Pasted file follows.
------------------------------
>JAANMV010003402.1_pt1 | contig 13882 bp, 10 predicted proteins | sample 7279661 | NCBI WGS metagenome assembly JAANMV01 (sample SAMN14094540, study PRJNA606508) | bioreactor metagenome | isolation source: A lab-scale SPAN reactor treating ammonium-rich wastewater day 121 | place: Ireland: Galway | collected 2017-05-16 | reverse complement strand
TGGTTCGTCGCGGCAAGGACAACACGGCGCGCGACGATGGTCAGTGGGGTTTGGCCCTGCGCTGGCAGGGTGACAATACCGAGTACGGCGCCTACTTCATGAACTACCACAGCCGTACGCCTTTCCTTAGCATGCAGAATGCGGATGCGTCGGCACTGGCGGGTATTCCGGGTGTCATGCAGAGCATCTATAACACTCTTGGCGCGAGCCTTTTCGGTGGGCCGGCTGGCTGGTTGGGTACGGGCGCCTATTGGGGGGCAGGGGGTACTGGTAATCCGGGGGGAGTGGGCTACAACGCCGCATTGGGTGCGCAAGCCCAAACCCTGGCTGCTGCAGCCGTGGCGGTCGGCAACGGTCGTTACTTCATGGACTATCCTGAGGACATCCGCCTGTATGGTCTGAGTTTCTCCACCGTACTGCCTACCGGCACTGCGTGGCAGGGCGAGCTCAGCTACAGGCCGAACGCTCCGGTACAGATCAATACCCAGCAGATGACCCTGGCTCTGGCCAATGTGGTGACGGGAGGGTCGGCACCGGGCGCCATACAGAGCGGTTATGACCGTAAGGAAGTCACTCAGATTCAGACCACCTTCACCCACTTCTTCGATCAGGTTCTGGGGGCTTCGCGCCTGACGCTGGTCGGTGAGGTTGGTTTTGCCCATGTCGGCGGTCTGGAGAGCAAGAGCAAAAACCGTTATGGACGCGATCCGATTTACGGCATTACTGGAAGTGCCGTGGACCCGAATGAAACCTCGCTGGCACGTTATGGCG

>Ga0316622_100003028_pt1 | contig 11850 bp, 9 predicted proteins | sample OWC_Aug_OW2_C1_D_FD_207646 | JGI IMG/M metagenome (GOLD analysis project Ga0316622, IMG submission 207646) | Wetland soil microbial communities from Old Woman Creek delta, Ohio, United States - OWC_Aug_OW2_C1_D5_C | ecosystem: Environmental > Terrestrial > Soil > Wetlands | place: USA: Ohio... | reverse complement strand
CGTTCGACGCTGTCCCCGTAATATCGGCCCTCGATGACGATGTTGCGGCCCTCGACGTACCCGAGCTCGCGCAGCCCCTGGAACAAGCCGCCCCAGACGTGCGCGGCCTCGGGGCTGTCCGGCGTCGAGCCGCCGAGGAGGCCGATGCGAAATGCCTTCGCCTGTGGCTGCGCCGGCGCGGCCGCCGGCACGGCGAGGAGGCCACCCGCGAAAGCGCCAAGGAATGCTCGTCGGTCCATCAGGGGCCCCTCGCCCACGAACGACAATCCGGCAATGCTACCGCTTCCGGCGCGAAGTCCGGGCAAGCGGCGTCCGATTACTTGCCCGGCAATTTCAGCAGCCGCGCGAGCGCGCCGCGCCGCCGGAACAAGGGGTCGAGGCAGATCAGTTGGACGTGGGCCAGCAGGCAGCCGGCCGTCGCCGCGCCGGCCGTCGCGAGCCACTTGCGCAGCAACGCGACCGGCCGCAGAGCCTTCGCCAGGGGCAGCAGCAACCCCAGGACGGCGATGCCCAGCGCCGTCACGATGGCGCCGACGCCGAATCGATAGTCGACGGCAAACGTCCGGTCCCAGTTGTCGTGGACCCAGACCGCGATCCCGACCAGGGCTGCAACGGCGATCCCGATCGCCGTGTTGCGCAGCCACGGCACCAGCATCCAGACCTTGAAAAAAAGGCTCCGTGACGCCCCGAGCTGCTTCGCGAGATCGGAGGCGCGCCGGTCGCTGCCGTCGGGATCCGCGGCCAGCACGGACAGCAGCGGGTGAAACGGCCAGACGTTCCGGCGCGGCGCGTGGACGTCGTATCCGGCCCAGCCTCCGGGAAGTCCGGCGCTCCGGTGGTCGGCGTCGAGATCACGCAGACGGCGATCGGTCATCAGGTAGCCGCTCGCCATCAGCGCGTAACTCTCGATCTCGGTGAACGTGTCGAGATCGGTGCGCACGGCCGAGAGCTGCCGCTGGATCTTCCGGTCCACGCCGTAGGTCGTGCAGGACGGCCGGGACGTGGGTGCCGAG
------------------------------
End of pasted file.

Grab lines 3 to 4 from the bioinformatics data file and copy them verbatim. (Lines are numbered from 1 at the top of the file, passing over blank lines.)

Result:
>Ga0316622_100003028_pt1 | contig 11850 bp, 9 predicted proteins | sample OWC_Aug_OW2_C1_D_FD_207646 | JGI IMG/M metagenome (GOLD analysis project Ga0316622, IMG submission 207646) | Wetland soil microbial communities from Old Woman Creek delta, Ohio, United States - OWC_Aug_OW2_C1_D5_C | ecosystem: Environmental > Terrestrial > Soil > Wetlands | place: USA: Ohio... | reverse complement strand
CGTTCGACGCTGTCCCCGTAATATCGGCCCTCGATGACGATGTTGCGGCCCTCGACGTACCCGAGCTCGCGCAGCCCCTGGAACAAGCCGCCCCAGACGTGCGCGGCCTCGGGGCTGTCCGGCGTCGAGCCGCCGAGGAGGCCGATGCGAAATGCCTTCGCCTGTGGCTGCGCCGGCGCGGCCGCCGGCACGGCGAGGAGGCCACCCGCGAAAGCGCCAAGGAATGCTCGTCGGTCCATCAGGGGCCCCTCGCCCACGAACGACAATCCGGCAATGCTACCGCTTCCGGCGCGAAGTCCGGGCAAGCGGCGTCCGATTACTTGCCCGGCAATTTCAGCAGCCGCGCGAGCGCGCCGCGCCGCCGGAACAAGGGGTCGAGGCAGATCAGTTGGACGTGGGCCAGCAGGCAGCCGGCCGTCGCCGCGCCGGCCGTCGCGAGCCACTTGCGCAGCAACGCGACCGGCCGCAGAGCCTTCGCCAGGGGCAGCAGCAACCCCAGGACGGCGATGCCCAGCGCCGTCACGATGGCGCCGACGCCGAATCGATAGTCGACGGCAAACGTCCGGTCCCAGTTGTCGTGGACCCAGACCGCGATCCCGACCAGGGCTGCAACGGCGATCCCGATCGCCGTGTTGCGCAGCCACGGCACCAGCATCCAGACCTTGAAAAAAAGGCTCCGTGACGCCCCGAGCTGCTTCGCGAGATCGGAGGCGCGCCGGTCGCTGCCGTCGGGATCCGCGGCCAGCACGGACAGCAGCGGGTGAAACGGCCAGACGTTCCGGCGCGGCGCGTGGACGTCGTATCCGGCCCAGCCTCCGGGAAGTCCGGCGCTCCGGTGGTCGGCGTCGAGATCACGCAGACGGCGATCGGTCATCAGGTAGCCGCTCGCCATCAGCGCGTAACTCTCGATCTCGGTGAACGTGTCGAGATCGGTGCGCACGGCCGAGAGCTGCCGCTGGATCTTCCGGTCCACGCCGTAGGTCGTGCAGGACGGCCGGGACGTGGGTGCCGAG